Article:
The second reader query has more to do with seasonal embellishment. This Zoomer reader, who prefers to remain anonymous, asked: “How do I step up my makeup for winter holiday parties? Should I go for more makeup or less makeup for a fancy dress-up party as I age? I feel better day-to-day with a fresher, lighter, sheer makeup look but I want to look special for this formal party. But I do worry about caking in wrinkles, etc. (I’m in my mid-60s).” 

          For this question, I tapped celebrity makeup artist Wendy Rorong from Plutino Group, who is a fan of keeping your look fresh for all ages: “Whether it is for holidays or just a day-to-day makeup, I think minimal makeup is definitely on the forefront of makeup trends.” 

          Keep the skin looking fresh with a minimal amount of foundation, she says, which also prevents makeup from getting cakey throughout the day. “One of my favorite foundations for mature skin is the Mac Face & Body foundation because it has a sheer coverage but evens out the skin well. Seeing pores and slight imperfections is totally okay and I feel like it’s so refreshing to see it being normalized these days.” She emphasizes, though, that you have to put in the work keeping up your layered moisturizing. “Makeup will lay on the skin much more seamlessly when you don’t have to drag it over dry skin.”

          As for blush “bring colour and life into the cheeks.” She also prefers cream or liquid formulations. “My favourites are the milk makeup lip + cheek cream, or the rare beauty soft pinch liquid blush.”

          Some sharpness of features gets lost as our faces shift over time. “Personally I always like to bring dimension back to the face with some bronzer instead of contouring,” says Rorong. “My go-to bronzer for years is the Chanel healthy glow bronzing cream. I apply it with a brush on my cheekbones and temples.” 

          As for the glitter and glitz?  “Highlighter is something I only add very sparingly if I’m going out. I like the ease of a highlight stick like the Merit day glow highlighting balm. Dab on as needed with your fingers and you’re good to go!”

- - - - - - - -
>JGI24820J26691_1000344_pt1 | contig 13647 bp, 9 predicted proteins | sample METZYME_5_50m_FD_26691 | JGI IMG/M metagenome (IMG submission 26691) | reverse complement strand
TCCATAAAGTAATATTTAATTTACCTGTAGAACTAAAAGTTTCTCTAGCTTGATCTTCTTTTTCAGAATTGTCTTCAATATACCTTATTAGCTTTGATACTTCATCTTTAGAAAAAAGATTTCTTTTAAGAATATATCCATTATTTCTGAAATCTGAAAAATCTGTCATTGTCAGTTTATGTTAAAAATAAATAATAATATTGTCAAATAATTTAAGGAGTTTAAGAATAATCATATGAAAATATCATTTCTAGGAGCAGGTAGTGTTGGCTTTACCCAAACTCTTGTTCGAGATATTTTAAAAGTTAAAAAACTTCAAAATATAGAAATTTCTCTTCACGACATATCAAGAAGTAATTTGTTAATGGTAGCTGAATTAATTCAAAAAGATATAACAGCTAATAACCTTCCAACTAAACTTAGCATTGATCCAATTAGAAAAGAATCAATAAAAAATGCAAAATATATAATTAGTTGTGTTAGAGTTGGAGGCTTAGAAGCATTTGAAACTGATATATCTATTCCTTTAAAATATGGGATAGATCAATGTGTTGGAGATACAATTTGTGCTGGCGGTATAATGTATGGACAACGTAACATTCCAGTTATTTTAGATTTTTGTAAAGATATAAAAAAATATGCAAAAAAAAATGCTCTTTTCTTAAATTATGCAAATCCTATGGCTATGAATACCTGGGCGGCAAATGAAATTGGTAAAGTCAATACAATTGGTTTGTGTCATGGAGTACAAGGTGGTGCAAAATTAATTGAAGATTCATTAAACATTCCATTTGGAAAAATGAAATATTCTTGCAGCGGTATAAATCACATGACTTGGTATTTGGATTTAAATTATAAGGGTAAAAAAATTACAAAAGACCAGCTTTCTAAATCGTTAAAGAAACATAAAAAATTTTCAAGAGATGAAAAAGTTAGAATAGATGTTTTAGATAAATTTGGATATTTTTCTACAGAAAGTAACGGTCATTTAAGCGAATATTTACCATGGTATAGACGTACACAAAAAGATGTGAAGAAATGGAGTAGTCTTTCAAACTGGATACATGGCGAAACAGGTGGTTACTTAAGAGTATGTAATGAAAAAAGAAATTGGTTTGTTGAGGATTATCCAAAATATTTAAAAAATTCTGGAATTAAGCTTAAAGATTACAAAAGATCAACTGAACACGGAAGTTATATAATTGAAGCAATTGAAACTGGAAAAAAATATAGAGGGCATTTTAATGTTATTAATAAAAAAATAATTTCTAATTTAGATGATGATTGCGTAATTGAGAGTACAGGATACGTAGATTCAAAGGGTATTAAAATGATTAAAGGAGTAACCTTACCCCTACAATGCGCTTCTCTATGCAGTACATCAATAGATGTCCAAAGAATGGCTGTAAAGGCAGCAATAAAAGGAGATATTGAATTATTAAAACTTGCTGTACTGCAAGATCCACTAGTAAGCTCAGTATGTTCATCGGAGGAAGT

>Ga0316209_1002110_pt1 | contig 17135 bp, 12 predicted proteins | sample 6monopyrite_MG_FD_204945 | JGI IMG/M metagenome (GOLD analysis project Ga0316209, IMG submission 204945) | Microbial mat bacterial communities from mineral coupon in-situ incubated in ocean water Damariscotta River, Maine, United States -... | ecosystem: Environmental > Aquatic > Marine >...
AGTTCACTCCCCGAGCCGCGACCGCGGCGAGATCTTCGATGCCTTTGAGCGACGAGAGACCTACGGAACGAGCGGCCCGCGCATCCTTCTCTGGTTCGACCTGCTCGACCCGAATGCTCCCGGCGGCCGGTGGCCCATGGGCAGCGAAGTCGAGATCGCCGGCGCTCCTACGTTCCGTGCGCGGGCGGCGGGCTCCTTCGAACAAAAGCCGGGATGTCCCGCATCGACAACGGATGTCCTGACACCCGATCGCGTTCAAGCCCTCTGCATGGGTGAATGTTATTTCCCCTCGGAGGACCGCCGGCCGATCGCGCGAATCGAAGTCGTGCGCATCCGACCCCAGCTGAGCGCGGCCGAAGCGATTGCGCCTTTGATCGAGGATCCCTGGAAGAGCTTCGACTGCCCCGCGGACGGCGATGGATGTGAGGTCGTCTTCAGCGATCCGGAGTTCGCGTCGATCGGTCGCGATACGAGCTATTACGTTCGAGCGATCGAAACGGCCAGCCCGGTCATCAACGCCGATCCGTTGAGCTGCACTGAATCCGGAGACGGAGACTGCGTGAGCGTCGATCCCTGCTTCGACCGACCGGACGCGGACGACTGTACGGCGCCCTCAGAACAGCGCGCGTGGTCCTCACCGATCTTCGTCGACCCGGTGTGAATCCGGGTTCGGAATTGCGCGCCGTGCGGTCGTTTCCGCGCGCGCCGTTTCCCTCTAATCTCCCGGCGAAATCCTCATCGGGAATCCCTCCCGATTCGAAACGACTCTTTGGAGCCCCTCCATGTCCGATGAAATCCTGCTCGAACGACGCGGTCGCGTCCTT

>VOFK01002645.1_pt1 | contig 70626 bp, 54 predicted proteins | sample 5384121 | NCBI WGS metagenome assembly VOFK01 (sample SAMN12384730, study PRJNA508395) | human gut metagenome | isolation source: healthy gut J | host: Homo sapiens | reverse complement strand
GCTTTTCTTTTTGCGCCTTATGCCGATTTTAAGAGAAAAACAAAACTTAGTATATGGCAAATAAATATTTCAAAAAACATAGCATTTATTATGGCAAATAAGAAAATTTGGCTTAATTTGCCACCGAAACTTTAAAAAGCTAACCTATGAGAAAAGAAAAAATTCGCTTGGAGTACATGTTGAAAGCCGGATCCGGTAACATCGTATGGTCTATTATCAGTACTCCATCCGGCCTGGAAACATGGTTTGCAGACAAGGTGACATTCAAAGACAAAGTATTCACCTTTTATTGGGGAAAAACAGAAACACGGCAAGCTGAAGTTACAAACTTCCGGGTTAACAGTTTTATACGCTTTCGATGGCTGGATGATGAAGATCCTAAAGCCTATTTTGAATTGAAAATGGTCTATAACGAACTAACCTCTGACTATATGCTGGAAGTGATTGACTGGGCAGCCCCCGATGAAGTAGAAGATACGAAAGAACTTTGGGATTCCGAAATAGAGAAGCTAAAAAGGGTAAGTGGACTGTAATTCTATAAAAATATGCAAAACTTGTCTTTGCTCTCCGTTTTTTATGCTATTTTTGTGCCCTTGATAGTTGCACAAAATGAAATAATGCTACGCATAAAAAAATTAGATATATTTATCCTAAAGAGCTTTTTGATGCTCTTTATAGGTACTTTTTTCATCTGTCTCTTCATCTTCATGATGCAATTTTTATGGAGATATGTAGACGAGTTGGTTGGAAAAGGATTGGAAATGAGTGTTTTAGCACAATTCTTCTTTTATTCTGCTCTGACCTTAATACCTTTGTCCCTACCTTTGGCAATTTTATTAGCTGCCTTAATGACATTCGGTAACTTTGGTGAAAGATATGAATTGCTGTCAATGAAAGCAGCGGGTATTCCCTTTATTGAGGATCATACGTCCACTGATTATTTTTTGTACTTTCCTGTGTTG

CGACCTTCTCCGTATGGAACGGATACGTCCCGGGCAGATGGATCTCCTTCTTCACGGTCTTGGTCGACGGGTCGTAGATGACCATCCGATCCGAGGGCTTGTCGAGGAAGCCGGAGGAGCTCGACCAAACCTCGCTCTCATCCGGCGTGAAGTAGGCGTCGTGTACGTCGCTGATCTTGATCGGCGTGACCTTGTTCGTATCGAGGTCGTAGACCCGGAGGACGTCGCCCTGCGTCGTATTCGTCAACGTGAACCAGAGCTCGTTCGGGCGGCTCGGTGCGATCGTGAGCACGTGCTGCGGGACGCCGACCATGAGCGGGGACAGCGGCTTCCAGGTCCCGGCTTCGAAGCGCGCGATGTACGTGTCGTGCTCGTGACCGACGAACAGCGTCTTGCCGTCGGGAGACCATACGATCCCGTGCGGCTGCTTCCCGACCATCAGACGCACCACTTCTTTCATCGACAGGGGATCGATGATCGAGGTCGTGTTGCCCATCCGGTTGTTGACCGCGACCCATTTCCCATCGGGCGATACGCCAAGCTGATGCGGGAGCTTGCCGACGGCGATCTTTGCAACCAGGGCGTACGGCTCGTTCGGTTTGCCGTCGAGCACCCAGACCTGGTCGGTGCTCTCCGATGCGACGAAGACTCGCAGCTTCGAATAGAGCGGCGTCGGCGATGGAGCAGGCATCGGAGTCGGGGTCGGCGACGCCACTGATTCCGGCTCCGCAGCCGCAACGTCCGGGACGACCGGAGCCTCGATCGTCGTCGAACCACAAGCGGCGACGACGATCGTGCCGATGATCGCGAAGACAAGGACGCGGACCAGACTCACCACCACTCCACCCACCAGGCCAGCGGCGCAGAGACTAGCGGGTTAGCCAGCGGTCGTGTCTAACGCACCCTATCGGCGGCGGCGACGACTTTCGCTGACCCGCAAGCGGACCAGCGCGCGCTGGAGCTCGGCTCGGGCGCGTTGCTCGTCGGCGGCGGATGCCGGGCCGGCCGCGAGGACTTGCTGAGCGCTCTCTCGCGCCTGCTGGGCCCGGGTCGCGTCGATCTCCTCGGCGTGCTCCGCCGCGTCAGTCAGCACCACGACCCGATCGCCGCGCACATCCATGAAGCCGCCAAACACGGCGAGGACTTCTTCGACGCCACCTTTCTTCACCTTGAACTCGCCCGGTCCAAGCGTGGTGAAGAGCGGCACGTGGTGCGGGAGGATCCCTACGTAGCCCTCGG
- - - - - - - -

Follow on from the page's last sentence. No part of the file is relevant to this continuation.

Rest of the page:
Eyes are the focus for holiday dress-up, but doing them can be intimidating, especially when negotiating some crepey or crinkly skin around the eyes. “If smokey eyes feel a little bit intimidating,” says Rorong, “you can always try smudging an eyeliner on your lash line. All you have to do is to draw a line as close as possible to your lashes, and it doesn’t have to be perfect. You can smudge it with your ring finger and instantly have your eyes appear more defined and smoked out.” For this she suggests a creamy liner so it’s easy to smudge but dries to a powder after so it stays put, like this Nars high pigment longwear eyeliner. 

          “I love a brown eyeliner moment like this shade in Mambo, which is the perfect chocolate brown.” Be sure, she says, to use a lash curler before applying mascara, for lift to make your eyes look bigger. 

          Bold lips always give a shot of confidence. To go with the softer brown eye palette, Rorong says she is loving a berry lip right now. “You can choose a shade that suits you, whether it be on the sheer side like the Dior lip glow or a more opaque, defined, lipstick like this Nars powermatte long lasting lipstick in Highway to Hell.” 

          Beware the hors d’oeuvres, though, says Rorong. “Go for sheer if you will be eating, and keep it as close to your own lip colour so if it fades it will still look natural.” 

          She leaves us with a final tip: “Bring floss,” she says, “because food in your teeth is never a good accessory!”

          Always asking questions,

          DLK on Avenue